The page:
“Free at the point of use” users are restricted to a maximum of 32 cores in use at any one time (providing resources are available, note that priority for resources goes to contributing groups). Therefore if you have a 12 core job running and a 22 core job waiting the 12 core job will need to finish before the 22 core can start. The limit applies across the whole cluster, so if you have serial jobs running then parallel jobs may have to wait as well, for example if 2 serial jobs are running a 32 core job will queue until both the serial jobs finish. To find out if you are in this category enter the command groups on the CSF login node and if it says fatpou01 then you are a ‘Free at the point of use’ user.

Some users make the mistake of not submitting jobs because they think the CSF looks busy. The CSF is always busy (we don’t want it sat around idle) so the best strategy is to submit your jobs as soon as you can. The CSF can’t schedule your jobs if you don’t have them in the queue! Deleting your job and submitting at another time is also a bad idea as the job priority increases the longer it waits and if you submit a new job it will have a low priority.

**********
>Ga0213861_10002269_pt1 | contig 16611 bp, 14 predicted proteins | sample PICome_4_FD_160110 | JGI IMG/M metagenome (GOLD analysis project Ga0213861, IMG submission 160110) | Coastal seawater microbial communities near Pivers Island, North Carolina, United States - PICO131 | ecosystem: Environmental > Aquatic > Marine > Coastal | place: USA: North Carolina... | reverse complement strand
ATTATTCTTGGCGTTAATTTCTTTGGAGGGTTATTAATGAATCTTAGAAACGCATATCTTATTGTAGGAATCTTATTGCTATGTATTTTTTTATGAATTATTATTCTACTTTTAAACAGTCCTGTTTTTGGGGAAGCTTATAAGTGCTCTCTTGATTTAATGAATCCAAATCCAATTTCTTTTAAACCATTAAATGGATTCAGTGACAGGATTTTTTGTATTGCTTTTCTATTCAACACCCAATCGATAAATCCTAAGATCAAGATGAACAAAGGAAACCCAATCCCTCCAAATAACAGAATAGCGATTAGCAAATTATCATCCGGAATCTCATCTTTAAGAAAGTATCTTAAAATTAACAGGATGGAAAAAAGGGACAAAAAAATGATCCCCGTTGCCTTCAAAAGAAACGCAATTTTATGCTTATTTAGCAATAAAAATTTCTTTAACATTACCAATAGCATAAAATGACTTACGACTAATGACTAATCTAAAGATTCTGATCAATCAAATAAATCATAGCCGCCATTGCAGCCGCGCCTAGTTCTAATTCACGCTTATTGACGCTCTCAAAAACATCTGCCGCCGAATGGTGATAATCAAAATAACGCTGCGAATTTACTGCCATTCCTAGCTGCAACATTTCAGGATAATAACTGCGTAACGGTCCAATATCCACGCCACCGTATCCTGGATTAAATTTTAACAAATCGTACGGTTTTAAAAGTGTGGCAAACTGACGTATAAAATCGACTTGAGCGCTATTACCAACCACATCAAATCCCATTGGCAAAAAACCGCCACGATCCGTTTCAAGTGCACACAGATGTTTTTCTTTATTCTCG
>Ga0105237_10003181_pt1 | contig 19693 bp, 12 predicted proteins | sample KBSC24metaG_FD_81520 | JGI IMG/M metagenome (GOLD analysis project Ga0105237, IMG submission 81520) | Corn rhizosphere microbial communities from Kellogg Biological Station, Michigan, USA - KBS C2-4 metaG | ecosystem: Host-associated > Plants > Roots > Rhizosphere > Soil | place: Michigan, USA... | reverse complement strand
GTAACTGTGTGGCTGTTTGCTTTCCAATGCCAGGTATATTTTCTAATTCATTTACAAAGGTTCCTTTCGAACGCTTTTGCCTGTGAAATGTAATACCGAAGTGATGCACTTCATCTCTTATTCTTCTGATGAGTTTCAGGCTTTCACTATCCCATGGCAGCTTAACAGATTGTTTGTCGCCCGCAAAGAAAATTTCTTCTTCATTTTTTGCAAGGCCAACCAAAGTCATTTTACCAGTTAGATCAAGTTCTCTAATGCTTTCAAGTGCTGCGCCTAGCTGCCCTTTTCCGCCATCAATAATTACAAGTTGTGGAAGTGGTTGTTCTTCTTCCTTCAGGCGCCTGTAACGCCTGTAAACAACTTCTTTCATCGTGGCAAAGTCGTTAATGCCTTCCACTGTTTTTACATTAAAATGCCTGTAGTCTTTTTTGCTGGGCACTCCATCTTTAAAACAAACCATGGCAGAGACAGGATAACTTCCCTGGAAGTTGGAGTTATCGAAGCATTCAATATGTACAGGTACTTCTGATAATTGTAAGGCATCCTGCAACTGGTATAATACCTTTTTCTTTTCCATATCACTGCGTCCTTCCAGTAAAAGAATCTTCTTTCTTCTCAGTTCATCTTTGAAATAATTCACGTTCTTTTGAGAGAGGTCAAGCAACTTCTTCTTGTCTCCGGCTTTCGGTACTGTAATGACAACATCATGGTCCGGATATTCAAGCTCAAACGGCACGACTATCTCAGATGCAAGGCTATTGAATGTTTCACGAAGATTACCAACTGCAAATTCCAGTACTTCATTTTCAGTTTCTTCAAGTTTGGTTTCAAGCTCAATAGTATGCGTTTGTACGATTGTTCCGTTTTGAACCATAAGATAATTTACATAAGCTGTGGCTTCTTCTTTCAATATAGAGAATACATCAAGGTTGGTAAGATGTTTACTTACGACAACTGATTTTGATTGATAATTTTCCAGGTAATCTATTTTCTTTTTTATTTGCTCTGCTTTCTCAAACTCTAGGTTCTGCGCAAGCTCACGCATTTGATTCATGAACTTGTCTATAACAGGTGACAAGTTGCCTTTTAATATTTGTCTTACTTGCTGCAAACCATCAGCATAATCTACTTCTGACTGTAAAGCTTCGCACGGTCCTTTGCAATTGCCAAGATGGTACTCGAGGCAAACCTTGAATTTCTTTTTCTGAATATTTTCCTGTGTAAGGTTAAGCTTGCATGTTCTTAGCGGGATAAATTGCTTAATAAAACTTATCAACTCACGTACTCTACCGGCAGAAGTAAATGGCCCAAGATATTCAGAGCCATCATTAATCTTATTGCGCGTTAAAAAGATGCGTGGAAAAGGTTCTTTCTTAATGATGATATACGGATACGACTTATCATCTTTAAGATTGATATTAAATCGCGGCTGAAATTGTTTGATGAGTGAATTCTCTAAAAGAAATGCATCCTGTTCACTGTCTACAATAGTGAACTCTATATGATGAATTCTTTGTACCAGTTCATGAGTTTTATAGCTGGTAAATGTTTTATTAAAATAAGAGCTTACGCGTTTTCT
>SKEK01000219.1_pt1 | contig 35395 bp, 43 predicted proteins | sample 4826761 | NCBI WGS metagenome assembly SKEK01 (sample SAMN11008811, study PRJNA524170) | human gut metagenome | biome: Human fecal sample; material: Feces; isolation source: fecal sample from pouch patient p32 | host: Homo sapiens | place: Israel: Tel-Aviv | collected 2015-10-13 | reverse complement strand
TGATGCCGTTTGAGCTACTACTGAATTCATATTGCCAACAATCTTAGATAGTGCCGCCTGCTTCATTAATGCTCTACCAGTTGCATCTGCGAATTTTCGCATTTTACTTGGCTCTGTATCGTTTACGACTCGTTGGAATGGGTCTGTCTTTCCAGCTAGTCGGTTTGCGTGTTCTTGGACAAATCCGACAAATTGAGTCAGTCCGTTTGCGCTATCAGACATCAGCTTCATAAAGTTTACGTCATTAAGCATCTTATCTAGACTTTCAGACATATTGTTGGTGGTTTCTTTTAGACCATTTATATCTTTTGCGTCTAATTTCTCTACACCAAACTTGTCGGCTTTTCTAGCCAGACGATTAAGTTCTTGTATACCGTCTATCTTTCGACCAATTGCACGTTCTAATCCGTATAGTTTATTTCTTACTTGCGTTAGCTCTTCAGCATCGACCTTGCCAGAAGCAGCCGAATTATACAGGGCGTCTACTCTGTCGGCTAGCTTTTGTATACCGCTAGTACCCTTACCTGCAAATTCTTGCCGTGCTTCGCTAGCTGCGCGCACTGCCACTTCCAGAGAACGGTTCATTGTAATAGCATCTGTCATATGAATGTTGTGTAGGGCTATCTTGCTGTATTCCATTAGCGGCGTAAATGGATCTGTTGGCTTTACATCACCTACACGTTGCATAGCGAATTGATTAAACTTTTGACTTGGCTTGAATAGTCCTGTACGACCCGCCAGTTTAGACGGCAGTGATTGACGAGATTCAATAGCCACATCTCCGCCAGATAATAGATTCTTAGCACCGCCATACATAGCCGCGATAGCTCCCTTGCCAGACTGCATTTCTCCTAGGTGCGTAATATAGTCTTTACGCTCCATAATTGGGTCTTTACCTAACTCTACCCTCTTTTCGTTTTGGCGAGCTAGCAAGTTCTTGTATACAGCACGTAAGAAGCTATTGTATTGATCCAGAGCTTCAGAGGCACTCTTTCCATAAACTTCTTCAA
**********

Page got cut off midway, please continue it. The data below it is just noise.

We check the balance of and demands on the batch system regularly to try and ensure that wait times are not rising significantly. If you have no jobs running and the jobs you have submitted have waited longer than 24 hours then please email its-ri-team@manchester.ac.uk and we will check if there is an issue with your jobs.

My job can’t read my input files. Why?

If your input files are in the directory from where you are issuing the qsub command then you must ensure your jobscript contains the line:

#$ -cwd              

or your qsub command line has the flag, e.g. qsub -cwd. When the job runs it will run in the current directory. Without the cwd flag the job will run in your home directory even if you issue qsub from another directory. The xxxx.oNNNNN and .eNNNNN files will be created in the directory from where the job runs. Hence if the .o and .e files appear in your home directory unexpectedly then you’ve forgotten the cwd option.

Should I load modulefiles first then submit a job or load the modulefiles in the jobscript?

Both are valid – there are advantages to both.

If loading the modulefiles first (on the login node), submit the jobscript containing the option:

#$ -V          # Inherit the current environment (e.g., modulefile settings)